Survey of London: Volumes 33 and 34, St Anne Soho. Originally published by London County Council, London, 1966.
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No. 7 Soho Square
The first known occupant of this house was Colonel Robert Cecil who lived here from 1691, or earlier, to 1693. Other inhabitants include Lady Windham,? widow of Sir William Windham, first baronet, 1695 to at least 1697, and Charles Townshend, second Viscount Townshend, statesman, who was here in 1703. (fn. 2)
Although there is no difference apparent between this house and its neighbours, as shown on Sutton Nicholls's view of the square reproduced on Plate 68a, it is clear that No. 7 was a large house where a succession of aristocratic inhabitants lived until well into the mid eighteenth century. The Countess of Leicester, widow of the fourth Earl, lived here from at least 1706 until her death in 1709. In September 1711 her second son, the sixth Earl, leased the house for ten years and eight months to Richard, second Earl of Bradford, at the unusually high rent of £190 per annum. A schedule attached to the lease shows that the house was handsomely fitted, many of the rooms having wainscot (the dining-room in cedar wood) and marble chimneypieces. The fixtures in the great parlour included 'a marble Chimney peice and slips, a whole slabb in the foot pace … two marble slabbs upon four Iron Scroles, two large marble slabbs on blackwood frames with a marble slipp, a marble Cistern and marble stand with marble flags underneath in the floor, a large China fountaine and Cover with a brass Cock, a large China Bason'. (fn. 3)
After the expiry of the Earl of Bradford's lease in 1722 the house was occupied from 1723 to 1744 by William Luckyn, first Viscount Grimston, (fn. 2) who in June of the latter year assigned his lease to George Weston of Gerrard Street, plasterer. (fn. 4) In March 1744/5 Weston was granted a reversionary lease of the premises by the second Duke of Portland, subject to a fine of £150, a ground rent of £25 per annum and a garden rent of £1 per annum. (fn. 5)
The house was rebuilt, presumably by Weston, between 1745 and 1748. (fn. 2) The new brick and stone front (Plate 94a), which survived until 1929, was a striking and handsome composition in the late Palladian manner, close in style to the work of Sir Robert Taylor. (fn. 1) The ground storey contained the centrally placed doorway, dressed with a doorcase of Doric columns supporting a triangular pediment above a plain entablature which was returned and continued above the small flanking windows, to rest on pilasters. The twostoreyed upper face was boldly treated as a great arch of shallow recession, containing the Venetian window of the first floor and the three-light lunette window of the second floor. The brick arch rose from a plain stone impost, and the front was effectively finished with a triangular pediment having a stone cornice and a brick tympanum. The Venetian window was finely detailed, with a balustraded apron, and Ionic plainshafted columns and antae supporting entablatures below the moulded archivolt of the middle light.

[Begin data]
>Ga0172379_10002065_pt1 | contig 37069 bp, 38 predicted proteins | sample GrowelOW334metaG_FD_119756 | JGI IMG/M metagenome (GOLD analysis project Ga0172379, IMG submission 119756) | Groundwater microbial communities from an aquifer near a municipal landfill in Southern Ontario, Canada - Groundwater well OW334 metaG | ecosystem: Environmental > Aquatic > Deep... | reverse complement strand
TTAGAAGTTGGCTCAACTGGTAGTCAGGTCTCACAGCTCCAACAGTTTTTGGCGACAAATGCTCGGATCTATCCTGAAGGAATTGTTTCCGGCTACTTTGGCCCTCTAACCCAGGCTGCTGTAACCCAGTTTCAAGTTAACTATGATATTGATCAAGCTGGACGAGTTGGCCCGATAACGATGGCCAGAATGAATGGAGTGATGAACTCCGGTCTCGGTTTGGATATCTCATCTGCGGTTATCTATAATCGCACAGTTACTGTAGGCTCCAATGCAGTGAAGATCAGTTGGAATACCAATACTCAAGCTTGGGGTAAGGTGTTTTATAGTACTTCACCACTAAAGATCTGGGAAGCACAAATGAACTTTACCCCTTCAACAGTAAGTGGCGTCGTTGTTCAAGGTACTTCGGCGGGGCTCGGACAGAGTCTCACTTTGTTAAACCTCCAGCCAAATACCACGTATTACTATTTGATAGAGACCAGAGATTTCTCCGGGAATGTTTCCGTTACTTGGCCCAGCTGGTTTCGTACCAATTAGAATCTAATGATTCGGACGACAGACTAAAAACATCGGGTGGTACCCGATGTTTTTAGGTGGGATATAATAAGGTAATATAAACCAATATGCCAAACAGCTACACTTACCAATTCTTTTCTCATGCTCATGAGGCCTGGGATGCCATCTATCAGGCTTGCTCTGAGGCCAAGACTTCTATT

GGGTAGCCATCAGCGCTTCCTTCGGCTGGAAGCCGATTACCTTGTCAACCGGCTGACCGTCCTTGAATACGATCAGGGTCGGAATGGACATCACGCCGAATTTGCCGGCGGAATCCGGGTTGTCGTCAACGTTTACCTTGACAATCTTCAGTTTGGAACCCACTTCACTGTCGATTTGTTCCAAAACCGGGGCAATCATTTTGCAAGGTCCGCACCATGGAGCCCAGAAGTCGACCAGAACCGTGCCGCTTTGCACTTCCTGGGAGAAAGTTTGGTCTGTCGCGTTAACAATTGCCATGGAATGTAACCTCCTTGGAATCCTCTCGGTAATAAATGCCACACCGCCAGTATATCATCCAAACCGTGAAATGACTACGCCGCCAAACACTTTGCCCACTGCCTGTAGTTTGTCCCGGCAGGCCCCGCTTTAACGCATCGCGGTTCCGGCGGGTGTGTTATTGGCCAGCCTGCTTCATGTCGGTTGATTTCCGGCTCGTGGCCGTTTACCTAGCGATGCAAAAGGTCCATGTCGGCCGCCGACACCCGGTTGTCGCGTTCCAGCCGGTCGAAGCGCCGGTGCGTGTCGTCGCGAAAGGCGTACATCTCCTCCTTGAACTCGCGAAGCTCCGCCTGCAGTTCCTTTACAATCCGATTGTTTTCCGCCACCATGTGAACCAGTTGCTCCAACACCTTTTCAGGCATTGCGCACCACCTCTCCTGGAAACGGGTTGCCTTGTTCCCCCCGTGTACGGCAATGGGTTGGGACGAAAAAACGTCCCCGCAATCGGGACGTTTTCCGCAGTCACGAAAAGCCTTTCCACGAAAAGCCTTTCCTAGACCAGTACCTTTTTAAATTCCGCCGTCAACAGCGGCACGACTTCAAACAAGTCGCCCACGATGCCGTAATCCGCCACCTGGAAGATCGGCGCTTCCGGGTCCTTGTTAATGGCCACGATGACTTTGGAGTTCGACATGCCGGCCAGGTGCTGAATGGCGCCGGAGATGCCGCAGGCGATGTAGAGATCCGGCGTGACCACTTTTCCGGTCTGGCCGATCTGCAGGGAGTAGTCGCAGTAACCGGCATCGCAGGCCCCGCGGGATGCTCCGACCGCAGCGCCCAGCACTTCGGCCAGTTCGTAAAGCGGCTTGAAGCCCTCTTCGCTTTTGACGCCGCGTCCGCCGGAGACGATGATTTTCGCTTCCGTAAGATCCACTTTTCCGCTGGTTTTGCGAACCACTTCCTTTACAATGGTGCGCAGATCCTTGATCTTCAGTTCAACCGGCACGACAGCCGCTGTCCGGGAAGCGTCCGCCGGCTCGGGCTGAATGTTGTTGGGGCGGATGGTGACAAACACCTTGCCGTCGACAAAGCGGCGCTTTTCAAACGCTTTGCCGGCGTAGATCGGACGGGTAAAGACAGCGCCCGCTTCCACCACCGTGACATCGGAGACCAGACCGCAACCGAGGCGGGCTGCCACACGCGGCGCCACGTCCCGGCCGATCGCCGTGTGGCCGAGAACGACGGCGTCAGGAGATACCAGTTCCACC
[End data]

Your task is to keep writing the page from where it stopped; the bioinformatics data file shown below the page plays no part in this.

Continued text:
Weston's new house was not occupied until 1749, when it was taken by the Spanish ambassador. No. 7 remained the Spanish embassy until 1761 (fn. 2) (the embassy was later at No. 21), and during this period a building behind the house was used as the ambassador's Roman Catholic chapel. A report in The General Advertiser of 11 October 1749 states that 'A House is taken in Soho-square, for the Reception of his Excellency the Spanish Ambassador, and a Chapel is building behind the said House, towards Oxford-Road, for the Use of his Excellency and Family; all which it is thought will be finished by the Beginning of next Month, by which Time he is expected hither'. The ambassador's chapel may probably be identified with the building later occupied from 1818 to 1887 by a congregation of Baptists. The chapel was rebuilt in 1835, (fn. 6) and the Ordnance Survey map of 1869–74 (Plate 6) shows that it was then approached by a passage from Oxford Street. From 1890 to 1893 it was occupied by the Huguenots during the building of their new church at Nos. 8 and 9 Soho Square.
Charles Boone, M.P., of Barking Hall, Suffolk, and Lee Place, Kent, lived at No. 7 from 1765 to 1787. (fn. 2) In 1793 the house was taken by John Trotter, the army contractor who rebuilt Nos. 4–6 as a warehouse for military stores in 1801–4 and later established the Soho Bazaar there. At first No. 7 was retained as Trotter's private house and office and in 1815 the Rev. Joseph Nightingale noted 'the neatness and elegance of its furnishings. The fine sculptured chimney-piece, of white marble by [Sir Henry] Chere, is a piece of exquisite workmanship, every way worthy of that eminent artist. Over it in the pannel, is an excellent painting by Canaletti'. (fn. 7) Shortly after Trotter's death in 1833 the house was incorporated into Nos. 4–6 and formed part of the Soho Bazaar. (fn. 2)
The house built by Weston in the 1740's remained standing until 1929 when it was demolished to make way for the present sevenstorey commercial building, which has a strong vertical emphasis to its rendered front, and extends westward to Dean Street. The architects were Messrs. North, Robin and Wilsdon. (fn. 8)